FIGS. 3A, 3B, 3C and 3D are views of releasable cover designs.
FIG. 4 is a bottom view of a powder delivery system.
FIG. 5 is a side view of a powder delivery system which reveals the prong wheel device.
FIG. 6 is a sectional view of a powder delivery system showing engagement of a prong with a substrate-traversing hole and a dosage position cover in a released position.
FIG. 7 is an illustration which displays an arrangement of the powder aliquot locations, prong holes, and dosage position covers.
FIGS. 8A and 8B are respective diagrammatic side elevation views partially in section illustrating different stages of operation of a magnetic means for releasing covers and underlying powder in the disc-type powder delivery system.
FIG. 9 illustrates a circuit board powder delivery system showing a control circuit area in relation to a mother circuit board.
FIG. 10 illustrates a circuit board assembly containing eight circuit boards.
FIG. 11 shows an example of floating electrode design.
The following terms shall have, for the purposes of this application, the meaning set forth below. In particular, for the purpose of interpreting the claims, the term definitions shall control over any assertion of a contrary meaning based on other text found herein:
A release mechanism is addressable if the operator can either serially or selectively designate new aliquot locations on the rigid support which will be released upon the activation of a triggering device such as a button or lever.
The powder delivery system releases powder from “selected” aliquot locations if an operator can (1) select a group of one or more aliquot locations to the exclusion of other groups, or (2) the system sequentially releases the aliquots positions in a predetermined or preprogrammed manner. In either case, “selection” can with some powder delivery systems include the ability to select to release concurrently a number of aliquot locations.
In referring to an “upper surface” of a substrate, Applicants intend to provide a convenient frame of reference, and not to imply that the surface must be aligned with that surface facing upwards. Similarly, other references to orientation found herein are recited to provide a convenient frame of reference.
An exemplary powder delivery system (such as for example an inhaler) is shown in FIG. 1. The powder delivery system has a rigid substrate delivery mechanism 1. The front section of the powder delivery system is a delivery system body 2 constructed, for example, of a plastic material and which consists of an internal cavity 3 and an outlet port 4. In one preferred embodiment a rigid substrate 5 on which is deposited powder aliquots at multiple locations is inserted into the powder delivery system through a slot with for example a snap fitting. Alternatively, in another preferred embodiment, the powder delivery system hingeably opens, revealing a fitting on which the rigid substrates can be affixed. Once the powder delivery system body 2 is connected to the rigid substrate delivery mechanism 1, the outlet port 4 is in air communication with the rigid substrate delivery mechanism 1. The outlet port 4 is illustrated as a nozzle for delivering the powder for inhalation by, for example, a treatment subject. The delivery system body also contains multiple air inlet channels 7 such that when the treatment subject inhales, air is forced through the channels 7. This combined movement of air serves a dual purpose in that its turbulence assists the release of the powder from the substrate while it also results in a velocity such that the powder is directed toward the subject for inhalation. A shuttering mechanism 8 can be provided for several of the channels 7 to control the amount of air which enters through the channels 7, which consequently can control the degree of turbulence at the internal cavity 3.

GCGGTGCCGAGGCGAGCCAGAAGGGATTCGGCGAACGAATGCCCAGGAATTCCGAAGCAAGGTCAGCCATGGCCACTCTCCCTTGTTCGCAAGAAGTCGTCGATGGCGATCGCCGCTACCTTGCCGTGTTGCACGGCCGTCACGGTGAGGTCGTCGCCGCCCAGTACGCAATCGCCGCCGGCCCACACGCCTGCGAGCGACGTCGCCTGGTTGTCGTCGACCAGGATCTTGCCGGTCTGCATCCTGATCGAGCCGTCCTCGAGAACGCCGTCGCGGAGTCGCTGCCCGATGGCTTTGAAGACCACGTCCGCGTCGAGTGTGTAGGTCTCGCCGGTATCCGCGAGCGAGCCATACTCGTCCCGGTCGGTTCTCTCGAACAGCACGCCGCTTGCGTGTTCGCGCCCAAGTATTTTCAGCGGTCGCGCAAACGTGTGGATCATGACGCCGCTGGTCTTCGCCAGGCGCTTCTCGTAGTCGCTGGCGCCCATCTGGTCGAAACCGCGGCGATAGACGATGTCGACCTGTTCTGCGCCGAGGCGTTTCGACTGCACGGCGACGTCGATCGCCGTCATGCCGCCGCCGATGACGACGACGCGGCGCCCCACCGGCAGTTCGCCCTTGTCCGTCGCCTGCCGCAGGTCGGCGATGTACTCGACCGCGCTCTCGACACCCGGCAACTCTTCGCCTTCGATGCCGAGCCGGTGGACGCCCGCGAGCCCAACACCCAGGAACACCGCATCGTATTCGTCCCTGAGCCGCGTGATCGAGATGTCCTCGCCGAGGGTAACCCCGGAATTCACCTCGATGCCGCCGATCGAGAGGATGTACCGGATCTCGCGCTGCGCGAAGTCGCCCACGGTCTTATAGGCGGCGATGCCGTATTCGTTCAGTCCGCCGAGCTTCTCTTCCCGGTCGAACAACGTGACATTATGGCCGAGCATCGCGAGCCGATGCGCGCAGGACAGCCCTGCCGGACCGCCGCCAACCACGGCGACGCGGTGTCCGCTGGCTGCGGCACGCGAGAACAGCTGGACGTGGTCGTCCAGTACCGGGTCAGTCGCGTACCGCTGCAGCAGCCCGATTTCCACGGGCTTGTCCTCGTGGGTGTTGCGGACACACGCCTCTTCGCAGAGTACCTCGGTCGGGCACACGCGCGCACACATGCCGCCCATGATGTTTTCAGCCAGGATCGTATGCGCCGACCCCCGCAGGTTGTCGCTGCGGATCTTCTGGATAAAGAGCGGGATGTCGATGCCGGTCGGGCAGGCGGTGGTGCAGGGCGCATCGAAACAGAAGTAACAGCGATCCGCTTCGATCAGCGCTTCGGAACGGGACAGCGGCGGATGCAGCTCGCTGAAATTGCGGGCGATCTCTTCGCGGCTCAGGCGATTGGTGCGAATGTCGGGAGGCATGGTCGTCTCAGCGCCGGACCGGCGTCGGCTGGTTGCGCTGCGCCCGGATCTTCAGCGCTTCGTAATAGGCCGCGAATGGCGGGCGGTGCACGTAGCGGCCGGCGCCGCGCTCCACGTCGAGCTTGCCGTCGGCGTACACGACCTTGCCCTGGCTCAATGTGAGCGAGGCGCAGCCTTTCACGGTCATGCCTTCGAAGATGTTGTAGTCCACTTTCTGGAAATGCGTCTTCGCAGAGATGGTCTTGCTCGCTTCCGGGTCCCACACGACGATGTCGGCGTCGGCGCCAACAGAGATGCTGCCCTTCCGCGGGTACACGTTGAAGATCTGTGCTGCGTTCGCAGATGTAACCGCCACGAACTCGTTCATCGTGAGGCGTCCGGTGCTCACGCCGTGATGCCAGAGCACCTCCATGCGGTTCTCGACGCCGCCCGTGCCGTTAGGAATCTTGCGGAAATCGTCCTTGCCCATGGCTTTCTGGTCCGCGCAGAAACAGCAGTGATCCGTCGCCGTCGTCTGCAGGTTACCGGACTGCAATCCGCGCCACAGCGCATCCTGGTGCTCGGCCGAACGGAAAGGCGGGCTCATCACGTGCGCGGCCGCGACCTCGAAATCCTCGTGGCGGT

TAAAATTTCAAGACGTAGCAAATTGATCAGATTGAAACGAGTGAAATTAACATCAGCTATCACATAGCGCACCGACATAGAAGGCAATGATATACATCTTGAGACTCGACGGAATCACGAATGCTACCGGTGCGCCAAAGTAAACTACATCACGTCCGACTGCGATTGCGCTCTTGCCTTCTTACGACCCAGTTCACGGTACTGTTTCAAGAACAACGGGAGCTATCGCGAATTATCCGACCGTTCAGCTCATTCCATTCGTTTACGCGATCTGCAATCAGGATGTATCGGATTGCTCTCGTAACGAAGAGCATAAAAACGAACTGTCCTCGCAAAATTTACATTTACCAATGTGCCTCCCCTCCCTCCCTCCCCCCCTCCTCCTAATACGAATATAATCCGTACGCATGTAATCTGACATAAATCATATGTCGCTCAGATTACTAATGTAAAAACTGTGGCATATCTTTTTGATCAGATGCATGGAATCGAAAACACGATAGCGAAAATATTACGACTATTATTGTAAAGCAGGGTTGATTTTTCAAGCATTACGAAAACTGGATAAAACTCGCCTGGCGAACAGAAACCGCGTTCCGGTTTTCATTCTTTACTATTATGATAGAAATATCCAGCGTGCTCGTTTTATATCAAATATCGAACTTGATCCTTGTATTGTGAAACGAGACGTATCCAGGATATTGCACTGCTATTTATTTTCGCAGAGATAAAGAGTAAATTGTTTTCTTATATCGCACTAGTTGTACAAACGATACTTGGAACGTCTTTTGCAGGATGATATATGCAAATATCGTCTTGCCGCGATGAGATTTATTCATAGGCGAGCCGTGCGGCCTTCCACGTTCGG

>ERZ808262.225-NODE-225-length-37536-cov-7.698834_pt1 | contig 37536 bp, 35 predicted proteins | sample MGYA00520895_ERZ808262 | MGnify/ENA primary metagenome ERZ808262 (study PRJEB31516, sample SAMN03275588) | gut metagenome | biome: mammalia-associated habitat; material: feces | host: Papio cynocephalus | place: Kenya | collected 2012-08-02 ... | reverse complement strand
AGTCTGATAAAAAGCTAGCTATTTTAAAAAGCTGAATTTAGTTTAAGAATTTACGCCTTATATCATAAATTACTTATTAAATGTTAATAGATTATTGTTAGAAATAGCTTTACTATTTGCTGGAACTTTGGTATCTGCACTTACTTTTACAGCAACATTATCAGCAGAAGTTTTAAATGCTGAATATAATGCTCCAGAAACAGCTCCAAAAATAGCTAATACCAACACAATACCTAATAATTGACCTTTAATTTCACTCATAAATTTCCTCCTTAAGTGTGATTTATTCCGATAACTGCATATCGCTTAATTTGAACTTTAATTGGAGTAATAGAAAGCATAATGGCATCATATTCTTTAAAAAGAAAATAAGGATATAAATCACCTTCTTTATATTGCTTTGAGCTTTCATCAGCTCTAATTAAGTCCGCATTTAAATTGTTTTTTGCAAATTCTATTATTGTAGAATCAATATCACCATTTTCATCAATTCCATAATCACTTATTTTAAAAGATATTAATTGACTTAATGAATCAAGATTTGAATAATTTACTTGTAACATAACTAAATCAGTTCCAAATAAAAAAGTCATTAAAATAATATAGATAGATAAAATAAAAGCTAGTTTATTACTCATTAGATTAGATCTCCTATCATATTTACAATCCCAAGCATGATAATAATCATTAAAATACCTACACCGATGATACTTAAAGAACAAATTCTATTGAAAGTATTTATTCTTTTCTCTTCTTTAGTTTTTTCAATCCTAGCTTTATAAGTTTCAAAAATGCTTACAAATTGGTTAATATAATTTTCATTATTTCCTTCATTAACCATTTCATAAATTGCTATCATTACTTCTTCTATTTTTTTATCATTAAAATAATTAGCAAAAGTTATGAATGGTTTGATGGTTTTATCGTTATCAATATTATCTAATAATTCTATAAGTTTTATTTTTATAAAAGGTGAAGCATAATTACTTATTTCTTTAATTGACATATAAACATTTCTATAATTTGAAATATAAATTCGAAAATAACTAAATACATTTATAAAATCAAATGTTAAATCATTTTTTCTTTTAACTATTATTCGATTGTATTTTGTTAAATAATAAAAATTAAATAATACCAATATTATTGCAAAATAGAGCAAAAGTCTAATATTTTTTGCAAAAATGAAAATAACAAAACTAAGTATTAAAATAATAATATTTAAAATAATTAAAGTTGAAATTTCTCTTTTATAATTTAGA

The rigid substrate 5 can contain multiple aliquots, such as doses, deposited at aliquot locations. FIG. 2 shows aliquot 10 under individually releasable cover 12 and deposited in depression cavity 13 in a rigid substrate 5. The depression cavities 13 contain the individually deposited aliquots which are preferably hermetically sealed between the covers 12 and the rigid substrate 5 by a reversibly thermosetting adhesive 15, for example wax or a hot melt adhesive, which surrounds the depression cavity 13. In addition to hermetically sealing the aliquot, the adhesive 15 holds the releasable covers against the rigid substrate preventing its release until the delivery system is activated.